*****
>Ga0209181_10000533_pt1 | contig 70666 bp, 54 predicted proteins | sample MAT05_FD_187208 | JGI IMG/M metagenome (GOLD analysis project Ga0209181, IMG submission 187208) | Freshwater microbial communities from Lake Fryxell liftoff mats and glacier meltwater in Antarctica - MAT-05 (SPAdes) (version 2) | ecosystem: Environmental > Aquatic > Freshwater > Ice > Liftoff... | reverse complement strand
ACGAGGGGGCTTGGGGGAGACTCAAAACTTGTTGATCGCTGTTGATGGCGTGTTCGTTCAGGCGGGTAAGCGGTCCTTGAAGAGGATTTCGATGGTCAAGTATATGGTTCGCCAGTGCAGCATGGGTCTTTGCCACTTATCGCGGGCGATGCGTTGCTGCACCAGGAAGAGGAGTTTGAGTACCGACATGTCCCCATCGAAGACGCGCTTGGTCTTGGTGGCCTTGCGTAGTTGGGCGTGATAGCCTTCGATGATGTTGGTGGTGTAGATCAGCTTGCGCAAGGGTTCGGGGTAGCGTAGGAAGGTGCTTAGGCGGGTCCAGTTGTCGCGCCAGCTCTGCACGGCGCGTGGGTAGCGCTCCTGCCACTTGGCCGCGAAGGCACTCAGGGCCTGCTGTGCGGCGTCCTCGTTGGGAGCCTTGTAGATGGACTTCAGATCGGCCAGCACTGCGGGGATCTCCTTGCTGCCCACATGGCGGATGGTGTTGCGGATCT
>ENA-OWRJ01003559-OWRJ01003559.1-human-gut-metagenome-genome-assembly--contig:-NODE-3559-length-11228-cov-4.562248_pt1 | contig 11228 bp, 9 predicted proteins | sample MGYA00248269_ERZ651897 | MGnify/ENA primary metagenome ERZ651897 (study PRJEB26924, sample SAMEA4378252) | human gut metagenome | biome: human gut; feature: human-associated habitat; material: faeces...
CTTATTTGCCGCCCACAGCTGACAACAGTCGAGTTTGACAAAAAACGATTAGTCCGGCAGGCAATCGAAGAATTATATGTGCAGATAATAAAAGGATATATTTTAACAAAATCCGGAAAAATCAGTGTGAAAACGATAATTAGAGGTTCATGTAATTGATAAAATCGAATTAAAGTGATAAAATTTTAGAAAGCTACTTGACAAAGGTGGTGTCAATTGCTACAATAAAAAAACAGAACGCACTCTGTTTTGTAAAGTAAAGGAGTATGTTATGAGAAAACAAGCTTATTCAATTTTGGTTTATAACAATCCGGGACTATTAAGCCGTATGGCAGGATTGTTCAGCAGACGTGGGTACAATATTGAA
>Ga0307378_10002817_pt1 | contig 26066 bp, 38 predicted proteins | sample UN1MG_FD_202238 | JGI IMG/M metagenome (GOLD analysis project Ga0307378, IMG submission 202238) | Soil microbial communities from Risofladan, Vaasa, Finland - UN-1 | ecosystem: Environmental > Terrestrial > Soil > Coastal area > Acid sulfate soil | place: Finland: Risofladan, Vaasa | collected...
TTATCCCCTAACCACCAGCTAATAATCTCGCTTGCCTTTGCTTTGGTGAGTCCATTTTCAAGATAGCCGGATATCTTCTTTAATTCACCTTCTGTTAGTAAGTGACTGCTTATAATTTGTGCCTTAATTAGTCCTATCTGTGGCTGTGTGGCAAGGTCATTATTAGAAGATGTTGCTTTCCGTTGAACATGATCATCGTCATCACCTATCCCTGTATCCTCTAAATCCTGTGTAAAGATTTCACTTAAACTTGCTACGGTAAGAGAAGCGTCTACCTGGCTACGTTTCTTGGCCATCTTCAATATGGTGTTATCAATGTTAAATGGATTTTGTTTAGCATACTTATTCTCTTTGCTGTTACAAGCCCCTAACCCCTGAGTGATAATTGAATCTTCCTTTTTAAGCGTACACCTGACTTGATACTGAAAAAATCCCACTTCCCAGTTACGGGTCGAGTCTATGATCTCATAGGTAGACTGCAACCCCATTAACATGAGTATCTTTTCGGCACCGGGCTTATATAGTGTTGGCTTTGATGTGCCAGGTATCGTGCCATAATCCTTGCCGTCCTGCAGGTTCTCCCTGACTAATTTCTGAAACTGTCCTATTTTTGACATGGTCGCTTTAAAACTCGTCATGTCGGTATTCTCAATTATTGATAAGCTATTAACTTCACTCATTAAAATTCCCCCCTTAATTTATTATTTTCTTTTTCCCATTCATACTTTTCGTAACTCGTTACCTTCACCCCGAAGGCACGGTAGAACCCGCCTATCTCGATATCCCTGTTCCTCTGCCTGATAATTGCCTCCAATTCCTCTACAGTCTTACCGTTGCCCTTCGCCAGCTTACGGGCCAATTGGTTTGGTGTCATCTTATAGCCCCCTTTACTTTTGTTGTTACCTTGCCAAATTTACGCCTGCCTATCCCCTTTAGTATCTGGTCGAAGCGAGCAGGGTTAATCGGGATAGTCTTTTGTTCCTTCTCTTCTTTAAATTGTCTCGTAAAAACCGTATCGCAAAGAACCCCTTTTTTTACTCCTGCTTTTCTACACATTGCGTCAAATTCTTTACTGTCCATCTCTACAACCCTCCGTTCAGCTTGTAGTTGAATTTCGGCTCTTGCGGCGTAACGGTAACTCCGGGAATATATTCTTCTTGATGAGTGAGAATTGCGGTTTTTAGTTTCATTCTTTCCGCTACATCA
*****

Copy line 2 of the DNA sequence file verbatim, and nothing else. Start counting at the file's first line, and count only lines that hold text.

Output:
ACGAGGGGGCTTGGGGGAGACTCAAAACTTGTTGATCGCTGTTGATGGCGTGTTCGTTCAGGCGGGTAAGCGGTCCTTGAAGAGGATTTCGATGGTCAAGTATATGGTTCGCCAGTGCAGCATGGGTCTTTGCCACTTATCGCGGGCGATGCGTTGCTGCACCAGGAAGAGGAGTTTGAGTACCGACATGTCCCCATCGAAGACGCGCTTGGTCTTGGTGGCCTTGCGTAGTTGGGCGTGATAGCCTTCGATGATGTTGGTGGTGTAGATCAGCTTGCGCAAGGGTTCGGGGTAGCGTAGGAAGGTGCTTAGGCGGGTCCAGTTGTCGCGCCAGCTCTGCACGGCGCGTGGGTAGCGCTCCTGCCACTTGGCCGCGAAGGCACTCAGGGCCTGCTGTGCGGCGTCCTCGTTGGGAGCCTTGTAGATGGACTTCAGATCGGCCAGCACTGCGGGGATCTCCTTGCTGCCCACATGGCGGATGGTGTTGCGGATCT